What would you do if another country, many times more populous and powerful, decides that it wants Canada's water and, after listening to all the reasons why it cannot not simply take it, announces that it is going to do exactly that?
Would you refuse to accept the country's justification that its hundreds of millions of people desperately need the water to sustain their economy and that this outweighs any harm that would be done to the relatively small Canadian population that stands in the way? Would you expect your governments to resist? If your answers are yes, then you have an idea of the position of the Tsilhqot'in people.
The federal cabinet is expected to debate Tuesday a proposal for a copper-gold mine near Williams Lake, B.C. The mine would destroy the traditional lands and the sacred Teztan Biny (Fish Lake) of the Xeni Gwet'in and its sister Tsilhqot'in nations. The company behind the proposal, Taseko Mines Ltd., says the mine would generate $5-billion in economic activity over 20 years - a welcome prospect to the province and local towns hit hard by job losses. Taseko also says it plans to create an artificial lake that would eventually be home to the offspring of the 90,000 trout that would be killed when the company uses Fish Lake to store mine tailings.
Should the cabinet approve the proposed Prosperity Mine, our theoretical water-hungry foreign power could argue that taking what it wants from Canada would be no different than what Canada is doing to its own first nations. A "yes" vote would be a declaration that might is right and greed is paramount.
Our message has been clear: No amount of money could compensate for what this mine would do to our people and the land we treasure. We have played by the federal government's rules to make our case, and now we expect it to do the same.
After 60 days of hearings during which witnesses overwhelmingly opposed the mine, a Canadian Environmental Assessment Agency Review Panel reported that the project would cause significant and irreparable harm to our rights, our future generations and the environment on which we depend. It also found that no proposed mitigation would address the harm that would be caused.
The report is too long to detail. Suffice it to say that federal government departments raised serious concerns, and aboriginal and environmental groups were 100 per cent opposed to the mine. We have since learned that the B.C. government previously turned down a small lodge expansion in the same area because it would have hurt the environment and aboriginal rights.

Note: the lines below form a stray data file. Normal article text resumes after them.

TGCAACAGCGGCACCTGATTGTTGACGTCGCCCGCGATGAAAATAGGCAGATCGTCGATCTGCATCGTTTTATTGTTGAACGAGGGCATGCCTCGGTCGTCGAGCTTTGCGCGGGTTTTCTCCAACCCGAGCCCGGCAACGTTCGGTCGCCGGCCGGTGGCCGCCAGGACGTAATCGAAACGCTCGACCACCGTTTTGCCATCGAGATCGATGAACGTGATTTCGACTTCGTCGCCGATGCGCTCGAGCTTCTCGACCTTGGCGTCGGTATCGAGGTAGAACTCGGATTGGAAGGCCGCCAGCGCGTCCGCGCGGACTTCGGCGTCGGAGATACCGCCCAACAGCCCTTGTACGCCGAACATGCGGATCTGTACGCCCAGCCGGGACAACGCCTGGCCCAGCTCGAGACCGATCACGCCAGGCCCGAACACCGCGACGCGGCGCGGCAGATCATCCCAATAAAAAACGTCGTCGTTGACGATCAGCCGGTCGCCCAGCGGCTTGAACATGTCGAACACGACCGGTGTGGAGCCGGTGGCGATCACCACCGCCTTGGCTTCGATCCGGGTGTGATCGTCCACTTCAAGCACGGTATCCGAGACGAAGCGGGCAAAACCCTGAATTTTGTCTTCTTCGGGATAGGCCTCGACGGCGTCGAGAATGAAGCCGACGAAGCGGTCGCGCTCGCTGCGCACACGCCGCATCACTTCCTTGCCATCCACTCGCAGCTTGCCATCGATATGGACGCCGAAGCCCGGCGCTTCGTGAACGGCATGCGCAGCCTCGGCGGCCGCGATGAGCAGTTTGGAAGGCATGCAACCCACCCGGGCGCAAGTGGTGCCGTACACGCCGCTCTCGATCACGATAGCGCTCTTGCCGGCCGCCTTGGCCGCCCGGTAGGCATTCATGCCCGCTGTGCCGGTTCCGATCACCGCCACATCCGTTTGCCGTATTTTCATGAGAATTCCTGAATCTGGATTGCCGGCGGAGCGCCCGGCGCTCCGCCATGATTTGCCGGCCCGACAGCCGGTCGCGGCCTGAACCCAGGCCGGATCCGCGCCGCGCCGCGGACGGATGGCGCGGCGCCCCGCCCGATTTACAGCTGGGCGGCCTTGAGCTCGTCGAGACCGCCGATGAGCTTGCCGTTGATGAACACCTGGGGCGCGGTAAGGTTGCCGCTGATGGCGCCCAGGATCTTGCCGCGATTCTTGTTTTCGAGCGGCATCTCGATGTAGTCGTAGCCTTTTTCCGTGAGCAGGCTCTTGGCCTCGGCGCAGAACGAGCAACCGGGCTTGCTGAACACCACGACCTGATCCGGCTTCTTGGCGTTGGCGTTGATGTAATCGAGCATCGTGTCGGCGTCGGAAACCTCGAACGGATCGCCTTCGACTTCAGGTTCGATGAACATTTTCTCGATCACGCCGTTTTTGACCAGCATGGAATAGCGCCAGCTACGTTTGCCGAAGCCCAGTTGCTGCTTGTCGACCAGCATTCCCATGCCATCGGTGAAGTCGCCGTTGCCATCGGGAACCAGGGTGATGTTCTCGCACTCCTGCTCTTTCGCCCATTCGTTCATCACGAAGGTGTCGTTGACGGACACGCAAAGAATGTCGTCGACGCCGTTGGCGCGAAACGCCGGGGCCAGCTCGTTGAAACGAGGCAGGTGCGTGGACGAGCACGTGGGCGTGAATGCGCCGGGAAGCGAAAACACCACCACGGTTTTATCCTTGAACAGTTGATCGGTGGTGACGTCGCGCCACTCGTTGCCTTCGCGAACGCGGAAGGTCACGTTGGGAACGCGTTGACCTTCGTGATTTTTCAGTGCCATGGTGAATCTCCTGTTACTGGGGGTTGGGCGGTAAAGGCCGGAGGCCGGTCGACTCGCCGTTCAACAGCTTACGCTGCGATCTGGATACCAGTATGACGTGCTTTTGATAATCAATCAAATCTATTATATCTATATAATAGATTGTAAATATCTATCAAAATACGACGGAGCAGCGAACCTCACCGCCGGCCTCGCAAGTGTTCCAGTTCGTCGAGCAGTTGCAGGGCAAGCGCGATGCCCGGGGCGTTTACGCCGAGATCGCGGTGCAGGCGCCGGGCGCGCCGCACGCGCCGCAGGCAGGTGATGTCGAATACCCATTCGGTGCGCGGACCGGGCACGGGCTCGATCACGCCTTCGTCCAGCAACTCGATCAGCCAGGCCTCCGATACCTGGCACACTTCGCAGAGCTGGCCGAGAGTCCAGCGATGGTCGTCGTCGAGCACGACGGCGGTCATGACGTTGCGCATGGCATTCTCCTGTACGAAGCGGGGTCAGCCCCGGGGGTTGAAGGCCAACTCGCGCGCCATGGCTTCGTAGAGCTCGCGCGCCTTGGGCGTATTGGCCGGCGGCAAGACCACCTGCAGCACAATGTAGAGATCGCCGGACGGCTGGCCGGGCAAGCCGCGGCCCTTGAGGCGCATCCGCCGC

Taseko says no great harm would result from gouging out a 35-square-kilometre open-pit mine that would kill a lake, streams, wildlife, forests and our rights and way of life. Inexplicably, the B.C. government agreed with this patently ridiculous position. The federal government cannot make the same mistake. In fact, no cabinet has ever overridden a report by an environmental assessment review panel.
We are not against all mining, but we cannot allow this poster child for all that is wrong with the system to proceed. It would be a catalyst for confrontation, not co-operation.
The Assembly of First Nations notes that federal acceptance of the mine would expose the environmental-assessment process as useless and the government's claims of respect for aboriginal culture as hollow. The AFN, the Union of B.C. Indian Chiefs, B.C.'s the First Nations Summit and others have pledged to help us defend against what we believe would be an unjust federal decision.
If the government can sell out the Tsilhqot'in in this case, it can sell out others too - and not just natives. Which is why, if denied justice, we will be forced to act. It is why first nations across the country see this as an issue of national importance. It is also why Canadians have a vested interest in seeing our rights and way of life protected.
Marilyn Baptiste is Chief of the Xeni Gwet'in of the Tsilhqot'in Nation and a founding member of British Columbia's First Nations Women Advocating Responsible Mining.
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